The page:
Monday, July 28, 2014

Gypsy Bracelet Tutorial

You will need (one unit per each item):
Black, White, Violet, Aventurine Lampwork Flat Circle 25mm
11/0 Transparent Violet Rocaille Seed Beads
10/0 Iris Magenta Rocaille Seed Beads
Light Violet and Clear Diamonds 9x8mm
Alexandrite Picasso Props 8x6mm
White with Purple Haze Full Coating Faceted Rounds 4mm
Clear with AB, Brown and Pearl Coatings Faceted Rounds 6mm
Fuchsia Leaves 12x7mm
Purple Haze Leaves 12x7mm
Copper Twisted Ovals 9x6mm
Magic Blue Round 8mm

Working with pleated silk shibori ribbon and bead embroidery is becoming increasingly more popular.  Here's how you can get started, making a free-form cuff bracelet.  No two pieces will ever turn out exactly the same when you work in this style, but as you follow through the instructions here, you will see all the basic steps that will give you success in working with this beautiful material. (Stitch instructions may be found in free e-book chapter of Every Bead Has a Story by Cyndi Lavin)

Step 1
Choose a metal cuff and create a paper pattern from it (just as a rough guide).  I have added a thin layer of cotton batting to my cuff with adhesive, but this is optional.  Cut a piece of foundation fabric that is at least 1/2 inch bigger on each side than your pattern.  Iron a lightweight piece of fusible interfacing to the back of the foundation fabric. 


Step 2
Trace around your paper pattern on the interfacing side.  This is still just a rough guide: you can bead well past this edge if you wish, and in any event, the piece is likely to shrink up a bit from your stitching as you work (hence the extra fabric around the edges).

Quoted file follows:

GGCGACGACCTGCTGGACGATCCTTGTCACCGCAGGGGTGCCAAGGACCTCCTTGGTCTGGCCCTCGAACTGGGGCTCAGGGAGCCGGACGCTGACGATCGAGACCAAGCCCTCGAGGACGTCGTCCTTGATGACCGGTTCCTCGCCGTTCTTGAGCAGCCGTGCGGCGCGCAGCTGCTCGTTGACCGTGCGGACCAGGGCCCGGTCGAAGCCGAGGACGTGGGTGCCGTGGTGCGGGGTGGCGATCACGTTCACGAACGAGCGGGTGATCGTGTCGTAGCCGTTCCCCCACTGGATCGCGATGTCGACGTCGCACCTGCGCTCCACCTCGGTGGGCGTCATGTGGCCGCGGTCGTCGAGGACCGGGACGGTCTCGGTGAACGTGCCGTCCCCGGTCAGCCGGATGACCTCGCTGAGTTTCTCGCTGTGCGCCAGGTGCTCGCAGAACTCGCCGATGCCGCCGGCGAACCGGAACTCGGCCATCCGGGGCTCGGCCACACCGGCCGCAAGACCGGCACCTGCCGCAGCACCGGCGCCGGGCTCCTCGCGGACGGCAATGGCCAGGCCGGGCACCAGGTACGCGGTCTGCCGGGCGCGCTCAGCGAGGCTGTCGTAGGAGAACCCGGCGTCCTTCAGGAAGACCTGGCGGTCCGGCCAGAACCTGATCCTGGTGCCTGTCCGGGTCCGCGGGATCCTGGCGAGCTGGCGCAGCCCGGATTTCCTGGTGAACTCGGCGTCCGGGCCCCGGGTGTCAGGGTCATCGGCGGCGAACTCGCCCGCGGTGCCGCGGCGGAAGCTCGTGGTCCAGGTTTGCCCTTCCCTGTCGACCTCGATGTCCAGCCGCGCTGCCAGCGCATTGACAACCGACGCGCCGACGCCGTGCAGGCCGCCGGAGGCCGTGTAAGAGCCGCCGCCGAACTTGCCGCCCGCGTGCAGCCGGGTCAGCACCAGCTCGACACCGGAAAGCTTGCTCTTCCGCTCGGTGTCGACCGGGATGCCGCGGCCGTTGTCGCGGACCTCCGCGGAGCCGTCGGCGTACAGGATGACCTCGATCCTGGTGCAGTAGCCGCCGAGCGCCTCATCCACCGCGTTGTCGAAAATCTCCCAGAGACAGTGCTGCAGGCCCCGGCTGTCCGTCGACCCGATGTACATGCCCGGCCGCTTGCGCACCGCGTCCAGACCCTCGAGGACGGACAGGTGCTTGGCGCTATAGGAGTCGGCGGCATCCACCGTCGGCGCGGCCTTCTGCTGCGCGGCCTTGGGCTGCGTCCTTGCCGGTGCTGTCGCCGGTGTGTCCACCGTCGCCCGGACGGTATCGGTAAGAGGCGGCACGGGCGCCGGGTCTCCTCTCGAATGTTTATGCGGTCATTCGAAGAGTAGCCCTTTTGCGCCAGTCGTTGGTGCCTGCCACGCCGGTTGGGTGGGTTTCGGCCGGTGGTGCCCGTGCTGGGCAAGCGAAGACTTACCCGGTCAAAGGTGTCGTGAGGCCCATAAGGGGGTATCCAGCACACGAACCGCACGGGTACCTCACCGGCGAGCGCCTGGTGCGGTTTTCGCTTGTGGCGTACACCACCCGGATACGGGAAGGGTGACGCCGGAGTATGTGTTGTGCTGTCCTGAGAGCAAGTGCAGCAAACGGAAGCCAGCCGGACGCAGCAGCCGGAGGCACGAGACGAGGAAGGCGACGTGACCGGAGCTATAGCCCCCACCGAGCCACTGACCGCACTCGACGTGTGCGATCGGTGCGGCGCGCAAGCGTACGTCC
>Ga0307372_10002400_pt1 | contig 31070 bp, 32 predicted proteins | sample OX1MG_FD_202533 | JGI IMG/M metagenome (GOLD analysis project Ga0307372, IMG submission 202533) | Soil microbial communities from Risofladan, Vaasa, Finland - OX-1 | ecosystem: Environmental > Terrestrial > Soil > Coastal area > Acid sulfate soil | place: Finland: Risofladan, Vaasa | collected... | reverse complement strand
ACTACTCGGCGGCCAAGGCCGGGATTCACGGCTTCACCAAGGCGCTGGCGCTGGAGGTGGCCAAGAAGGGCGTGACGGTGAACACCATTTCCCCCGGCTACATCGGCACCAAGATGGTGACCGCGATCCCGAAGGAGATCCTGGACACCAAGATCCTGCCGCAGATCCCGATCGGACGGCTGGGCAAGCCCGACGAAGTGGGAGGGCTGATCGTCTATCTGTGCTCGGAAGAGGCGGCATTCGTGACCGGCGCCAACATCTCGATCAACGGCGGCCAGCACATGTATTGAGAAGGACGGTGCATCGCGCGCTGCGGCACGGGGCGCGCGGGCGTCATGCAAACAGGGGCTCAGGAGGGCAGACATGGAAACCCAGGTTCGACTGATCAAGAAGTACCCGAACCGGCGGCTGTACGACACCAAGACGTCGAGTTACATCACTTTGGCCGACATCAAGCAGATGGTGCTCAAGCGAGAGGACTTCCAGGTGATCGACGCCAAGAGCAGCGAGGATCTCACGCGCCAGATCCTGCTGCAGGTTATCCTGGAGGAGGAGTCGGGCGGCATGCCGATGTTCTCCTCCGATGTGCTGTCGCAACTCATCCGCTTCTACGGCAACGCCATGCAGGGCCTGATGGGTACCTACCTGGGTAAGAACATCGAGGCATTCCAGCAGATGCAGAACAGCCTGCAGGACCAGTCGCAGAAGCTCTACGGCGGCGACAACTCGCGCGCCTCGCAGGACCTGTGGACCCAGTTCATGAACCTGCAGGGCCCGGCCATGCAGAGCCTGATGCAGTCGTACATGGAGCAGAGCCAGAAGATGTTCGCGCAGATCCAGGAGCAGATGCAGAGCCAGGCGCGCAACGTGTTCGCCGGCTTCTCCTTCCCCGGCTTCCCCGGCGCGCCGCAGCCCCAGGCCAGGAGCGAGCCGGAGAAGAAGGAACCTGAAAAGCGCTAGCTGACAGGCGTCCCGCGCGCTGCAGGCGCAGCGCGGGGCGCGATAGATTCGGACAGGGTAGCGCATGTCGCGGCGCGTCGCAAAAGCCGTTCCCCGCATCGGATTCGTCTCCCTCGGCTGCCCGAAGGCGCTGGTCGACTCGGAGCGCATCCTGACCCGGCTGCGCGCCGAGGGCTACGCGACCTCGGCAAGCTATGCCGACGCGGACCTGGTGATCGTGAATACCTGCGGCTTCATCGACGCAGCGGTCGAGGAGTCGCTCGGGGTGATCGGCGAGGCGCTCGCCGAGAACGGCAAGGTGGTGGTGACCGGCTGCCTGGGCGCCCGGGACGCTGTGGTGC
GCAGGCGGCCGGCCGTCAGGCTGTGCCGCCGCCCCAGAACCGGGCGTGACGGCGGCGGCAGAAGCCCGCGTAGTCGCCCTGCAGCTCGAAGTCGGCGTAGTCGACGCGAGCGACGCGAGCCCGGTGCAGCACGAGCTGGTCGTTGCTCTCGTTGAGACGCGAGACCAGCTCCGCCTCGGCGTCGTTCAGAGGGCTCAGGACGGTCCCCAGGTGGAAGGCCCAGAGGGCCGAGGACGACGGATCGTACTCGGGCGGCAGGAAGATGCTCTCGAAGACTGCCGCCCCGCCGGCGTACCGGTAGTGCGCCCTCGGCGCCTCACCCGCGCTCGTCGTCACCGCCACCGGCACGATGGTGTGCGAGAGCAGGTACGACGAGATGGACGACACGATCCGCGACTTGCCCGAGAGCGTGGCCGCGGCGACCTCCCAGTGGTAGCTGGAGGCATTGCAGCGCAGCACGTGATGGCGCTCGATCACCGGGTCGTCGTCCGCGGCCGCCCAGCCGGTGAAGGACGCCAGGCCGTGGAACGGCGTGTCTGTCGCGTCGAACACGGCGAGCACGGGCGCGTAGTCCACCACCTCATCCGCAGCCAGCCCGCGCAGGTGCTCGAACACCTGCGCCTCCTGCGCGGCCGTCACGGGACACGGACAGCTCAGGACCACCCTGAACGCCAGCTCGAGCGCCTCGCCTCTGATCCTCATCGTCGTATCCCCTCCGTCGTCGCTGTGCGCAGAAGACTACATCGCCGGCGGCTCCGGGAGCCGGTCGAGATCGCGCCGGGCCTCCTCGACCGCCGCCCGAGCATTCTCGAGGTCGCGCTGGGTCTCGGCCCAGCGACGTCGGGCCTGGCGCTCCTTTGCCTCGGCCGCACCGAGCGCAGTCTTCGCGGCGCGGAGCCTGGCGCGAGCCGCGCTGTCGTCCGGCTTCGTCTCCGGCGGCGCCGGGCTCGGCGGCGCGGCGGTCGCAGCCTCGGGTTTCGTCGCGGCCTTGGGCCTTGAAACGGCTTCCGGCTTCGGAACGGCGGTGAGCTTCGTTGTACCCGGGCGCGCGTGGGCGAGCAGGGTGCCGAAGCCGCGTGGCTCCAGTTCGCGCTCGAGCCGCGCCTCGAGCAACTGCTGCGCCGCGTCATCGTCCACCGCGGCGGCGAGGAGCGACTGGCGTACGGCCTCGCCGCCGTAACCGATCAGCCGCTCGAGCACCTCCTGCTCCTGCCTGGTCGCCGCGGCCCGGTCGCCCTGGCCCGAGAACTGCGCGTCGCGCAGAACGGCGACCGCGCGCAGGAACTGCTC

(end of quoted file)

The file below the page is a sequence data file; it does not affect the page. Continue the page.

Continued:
Step 3
Use pins on the front to roughly mark out the area for ribbon placement.

Step 4
Play with the ribbon, letting it loop and fold and fan out until you are satisfied with the arrangement.  Roll under the edges and take tiny stitches all around the outside.  Also take some stitches in the middle to keep the ribbon where you want it.  Usually I would use white thread, but I wanted you to be able to see it.  The edges will be covered later and any interior stitches that show can also be covered by beads.

Step 5
Here is what my ribbon looks like before bead embellishment begins.

Step 6 Stitch a peyote stitch bezel around your focal bead or cabochon.

Step 7
Outline one edge of the ribbon using back stitch, and adding occasional accent beads if desired.

Step 8
Stitch along the other long edge, and begin adding decorative stitching to each edge as desired.  Use the pattern drawn on the back as a rough guide for your beading, but don't be afraid to extend it past the edge.

Step 9
Add back stitched beads judiciously to the folds of the shibori ribbon.  Try to avoid over-embellishing, but do cover any tacking stitches that show.

Step 10
Bead across the short edges at each end of the bracelet.

Step 11
Trim the top carefully, leaving a margin around the edge for adding a beaded edge.  Use adhesive or tape to temporarily attach the top to the metal cuff.  Add a piece of ultra-suede fabric to the back and cut it to match the top.  Baste the two fabric pieces together temporarily, stitching as close to the edge of the metal cuff as you can.

Step 12
Using edging brick stitch, add a beaded border the entire way around the edge of the cuff.  I used size 10/0 seed beads.

Step 13
Add a short stack stitch to each edging stitch.  I used size 15/0 seed beads for this.

Bracelet is finished!

Tutorial is provided by Cyndi Lavin

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